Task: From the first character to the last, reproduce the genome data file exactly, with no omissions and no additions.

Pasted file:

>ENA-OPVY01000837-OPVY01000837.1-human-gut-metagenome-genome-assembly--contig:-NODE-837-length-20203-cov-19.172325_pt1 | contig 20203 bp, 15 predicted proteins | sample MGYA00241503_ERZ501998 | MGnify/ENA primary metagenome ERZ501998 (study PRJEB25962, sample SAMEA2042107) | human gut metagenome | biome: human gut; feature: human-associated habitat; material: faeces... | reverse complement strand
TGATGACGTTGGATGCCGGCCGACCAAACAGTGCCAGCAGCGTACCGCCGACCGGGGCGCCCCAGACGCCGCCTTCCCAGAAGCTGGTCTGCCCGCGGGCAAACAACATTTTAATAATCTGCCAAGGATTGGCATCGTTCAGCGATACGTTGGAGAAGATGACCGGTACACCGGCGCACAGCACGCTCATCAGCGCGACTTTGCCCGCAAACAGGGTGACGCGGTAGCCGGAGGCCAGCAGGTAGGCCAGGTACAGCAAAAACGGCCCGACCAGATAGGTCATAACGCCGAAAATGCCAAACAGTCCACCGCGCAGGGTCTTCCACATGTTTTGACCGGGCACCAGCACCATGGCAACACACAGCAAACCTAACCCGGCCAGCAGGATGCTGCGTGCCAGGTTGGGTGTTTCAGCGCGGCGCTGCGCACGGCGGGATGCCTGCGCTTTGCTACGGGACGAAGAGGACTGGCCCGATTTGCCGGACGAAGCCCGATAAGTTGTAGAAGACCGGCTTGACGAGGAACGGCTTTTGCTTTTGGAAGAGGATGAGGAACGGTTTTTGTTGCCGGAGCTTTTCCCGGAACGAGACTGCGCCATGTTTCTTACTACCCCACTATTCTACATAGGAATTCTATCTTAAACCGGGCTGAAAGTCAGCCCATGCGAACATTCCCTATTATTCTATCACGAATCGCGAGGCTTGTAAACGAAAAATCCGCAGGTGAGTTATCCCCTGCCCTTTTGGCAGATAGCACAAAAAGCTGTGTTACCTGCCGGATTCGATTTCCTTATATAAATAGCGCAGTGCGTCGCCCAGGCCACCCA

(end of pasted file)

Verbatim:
>ENA-OPVY01000837-OPVY01000837.1-human-gut-metagenome-genome-assembly--contig:-NODE-837-length-20203-cov-19.172325_pt1 | contig 20203 bp, 15 predicted proteins | sample MGYA00241503_ERZ501998 | MGnify/ENA primary metagenome ERZ501998 (study PRJEB25962, sample SAMEA2042107) | human gut metagenome | biome: human gut; feature: human-associated habitat; material: faeces... | reverse complement strand
TGATGACGTTGGATGCCGGCCGACCAAACAGTGCCAGCAGCGTACCGCCGACCGGGGCGCCCCAGACGCCGCCTTCCCAGAAGCTGGTCTGCCCGCGGGCAAACAACATTTTAATAATCTGCCAAGGATTGGCATCGTTCAGCGATACGTTGGAGAAGATGACCGGTACACCGGCGCACAGCACGCTCATCAGCGCGACTTTGCCCGCAAACAGGGTGACGCGGTAGCCGGAGGCCAGCAGGTAGGCCAGGTACAGCAAAAACGGCCCGACCAGATAGGTCATAACGCCGAAAATGCCAAACAGTCCACCGCGCAGGGTCTTCCACATGTTTTGACCGGGCACCAGCACCATGGCAACACACAGCAAACCTAACCCGGCCAGCAGGATGCTGCGTGCCAGGTTGGGTGTTTCAGCGCGGCGCTGCGCACGGCGGGATGCCTGCGCTTTGCTACGGGACGAAGAGGACTGGCCCGATTTGCCGGACGAAGCCCGATAAGTTGTAGAAGACCGGCTTGACGAGGAACGGCTTTTGCTTTTGGAAGAGGATGAGGAACGGTTTTTGTTGCCGGAGCTTTTCCCGGAACGAGACTGCGCCATGTTTCTTACTACCCCACTATTCTACATAGGAATTCTATCTTAAACCGGGCTGAAAGTCAGCCCATGCGAACATTCCCTATTATTCTATCACGAATCGCGAGGCTTGTAAACGAAAAATCCGCAGGTGAGTTATCCCCTGCCCTTTTGGCAGATAGCACAAAAAGCTGTGTTACCTGCCGGATTCGATTTCCTTATATAAATAGCGCAGTGCGTCGCCCAGGCCACCCA